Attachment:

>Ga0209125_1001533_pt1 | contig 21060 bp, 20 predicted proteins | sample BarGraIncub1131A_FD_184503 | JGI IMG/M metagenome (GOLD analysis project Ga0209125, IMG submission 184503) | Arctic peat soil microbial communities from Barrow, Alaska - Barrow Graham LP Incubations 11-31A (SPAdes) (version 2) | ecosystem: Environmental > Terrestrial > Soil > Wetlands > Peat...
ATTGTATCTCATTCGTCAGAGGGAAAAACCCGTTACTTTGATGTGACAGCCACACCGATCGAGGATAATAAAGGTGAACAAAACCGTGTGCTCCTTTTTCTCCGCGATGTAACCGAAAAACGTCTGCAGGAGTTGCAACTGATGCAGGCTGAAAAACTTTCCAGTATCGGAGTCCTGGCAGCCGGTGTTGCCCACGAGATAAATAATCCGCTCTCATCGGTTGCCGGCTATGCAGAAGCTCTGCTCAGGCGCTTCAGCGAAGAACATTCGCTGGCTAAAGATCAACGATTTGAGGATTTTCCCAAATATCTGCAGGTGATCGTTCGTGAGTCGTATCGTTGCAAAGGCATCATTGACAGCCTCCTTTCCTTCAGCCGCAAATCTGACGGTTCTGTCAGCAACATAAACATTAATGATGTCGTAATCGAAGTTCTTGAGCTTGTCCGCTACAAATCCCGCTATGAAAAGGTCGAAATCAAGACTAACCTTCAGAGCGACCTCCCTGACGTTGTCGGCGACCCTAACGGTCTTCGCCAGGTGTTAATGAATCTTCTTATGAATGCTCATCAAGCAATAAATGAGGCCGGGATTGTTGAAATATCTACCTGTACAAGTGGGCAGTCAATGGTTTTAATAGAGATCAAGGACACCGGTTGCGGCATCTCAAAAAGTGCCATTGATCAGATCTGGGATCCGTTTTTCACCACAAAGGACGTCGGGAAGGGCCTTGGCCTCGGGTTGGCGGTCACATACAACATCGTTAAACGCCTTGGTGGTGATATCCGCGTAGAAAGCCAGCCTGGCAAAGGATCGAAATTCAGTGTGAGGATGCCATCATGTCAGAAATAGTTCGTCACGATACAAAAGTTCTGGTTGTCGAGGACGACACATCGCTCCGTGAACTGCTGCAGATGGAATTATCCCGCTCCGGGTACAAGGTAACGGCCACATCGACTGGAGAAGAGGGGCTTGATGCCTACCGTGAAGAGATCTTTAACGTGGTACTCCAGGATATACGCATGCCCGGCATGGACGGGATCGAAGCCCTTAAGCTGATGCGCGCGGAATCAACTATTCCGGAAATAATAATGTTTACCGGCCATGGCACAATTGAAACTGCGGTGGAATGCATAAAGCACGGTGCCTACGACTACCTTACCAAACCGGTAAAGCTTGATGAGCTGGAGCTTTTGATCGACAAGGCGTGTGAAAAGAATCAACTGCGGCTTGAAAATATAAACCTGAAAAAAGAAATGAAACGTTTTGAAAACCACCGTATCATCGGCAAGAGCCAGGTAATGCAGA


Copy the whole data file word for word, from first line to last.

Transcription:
>Ga0209125_1001533_pt1 | contig 21060 bp, 20 predicted proteins | sample BarGraIncub1131A_FD_184503 | JGI IMG/M metagenome (GOLD analysis project Ga0209125, IMG submission 184503) | Arctic peat soil microbial communities from Barrow, Alaska - Barrow Graham LP Incubations 11-31A (SPAdes) (version 2) | ecosystem: Environmental > Terrestrial > Soil > Wetlands > Peat...
ATTGTATCTCATTCGTCAGAGGGAAAAACCCGTTACTTTGATGTGACAGCCACACCGATCGAGGATAATAAAGGTGAACAAAACCGTGTGCTCCTTTTTCTCCGCGATGTAACCGAAAAACGTCTGCAGGAGTTGCAACTGATGCAGGCTGAAAAACTTTCCAGTATCGGAGTCCTGGCAGCCGGTGTTGCCCACGAGATAAATAATCCGCTCTCATCGGTTGCCGGCTATGCAGAAGCTCTGCTCAGGCGCTTCAGCGAAGAACATTCGCTGGCTAAAGATCAACGATTTGAGGATTTTCCCAAATATCTGCAGGTGATCGTTCGTGAGTCGTATCGTTGCAAAGGCATCATTGACAGCCTCCTTTCCTTCAGCCGCAAATCTGACGGTTCTGTCAGCAACATAAACATTAATGATGTCGTAATCGAAGTTCTTGAGCTTGTCCGCTACAAATCCCGCTATGAAAAGGTCGAAATCAAGACTAACCTTCAGAGCGACCTCCCTGACGTTGTCGGCGACCCTAACGGTCTTCGCCAGGTGTTAATGAATCTTCTTATGAATGCTCATCAAGCAATAAATGAGGCCGGGATTGTTGAAATATCTACCTGTACAAGTGGGCAGTCAATGGTTTTAATAGAGATCAAGGACACCGGTTGCGGCATCTCAAAAAGTGCCATTGATCAGATCTGGGATCCGTTTTTCACCACAAAGGACGTCGGGAAGGGCCTTGGCCTCGGGTTGGCGGTCACATACAACATCGTTAAACGCCTTGGTGGTGATATCCGCGTAGAAAGCCAGCCTGGCAAAGGATCGAAATTCAGTGTGAGGATGCCATCATGTCAGAAATAGTTCGTCACGATACAAAAGTTCTGGTTGTCGAGGACGACACATCGCTCCGTGAACTGCTGCAGATGGAATTATCCCGCTCCGGGTACAAGGTAACGGCCACATCGACTGGAGAAGAGGGGCTTGATGCCTACCGTGAAGAGATCTTTAACGTGGTACTCCAGGATATACGCATGCCCGGCATGGACGGGATCGAAGCCCTTAAGCTGATGCGCGCGGAATCAACTATTCCGGAAATAATAATGTTTACCGGCCATGGCACAATTGAAACTGCGGTGGAATGCATAAAGCACGGTGCCTACGACTACCTTACCAAACCGGTAAAGCTTGATGAGCTGGAGCTTTTGATCGACAAGGCGTGTGAAAAGAATCAACTGCGGCTTGAAAATATAAACCTGAAAAAAGAAATGAAACGTTTTGAAAACCACCGTATCATCGGCAAGAGCCAGGTAATGCAGA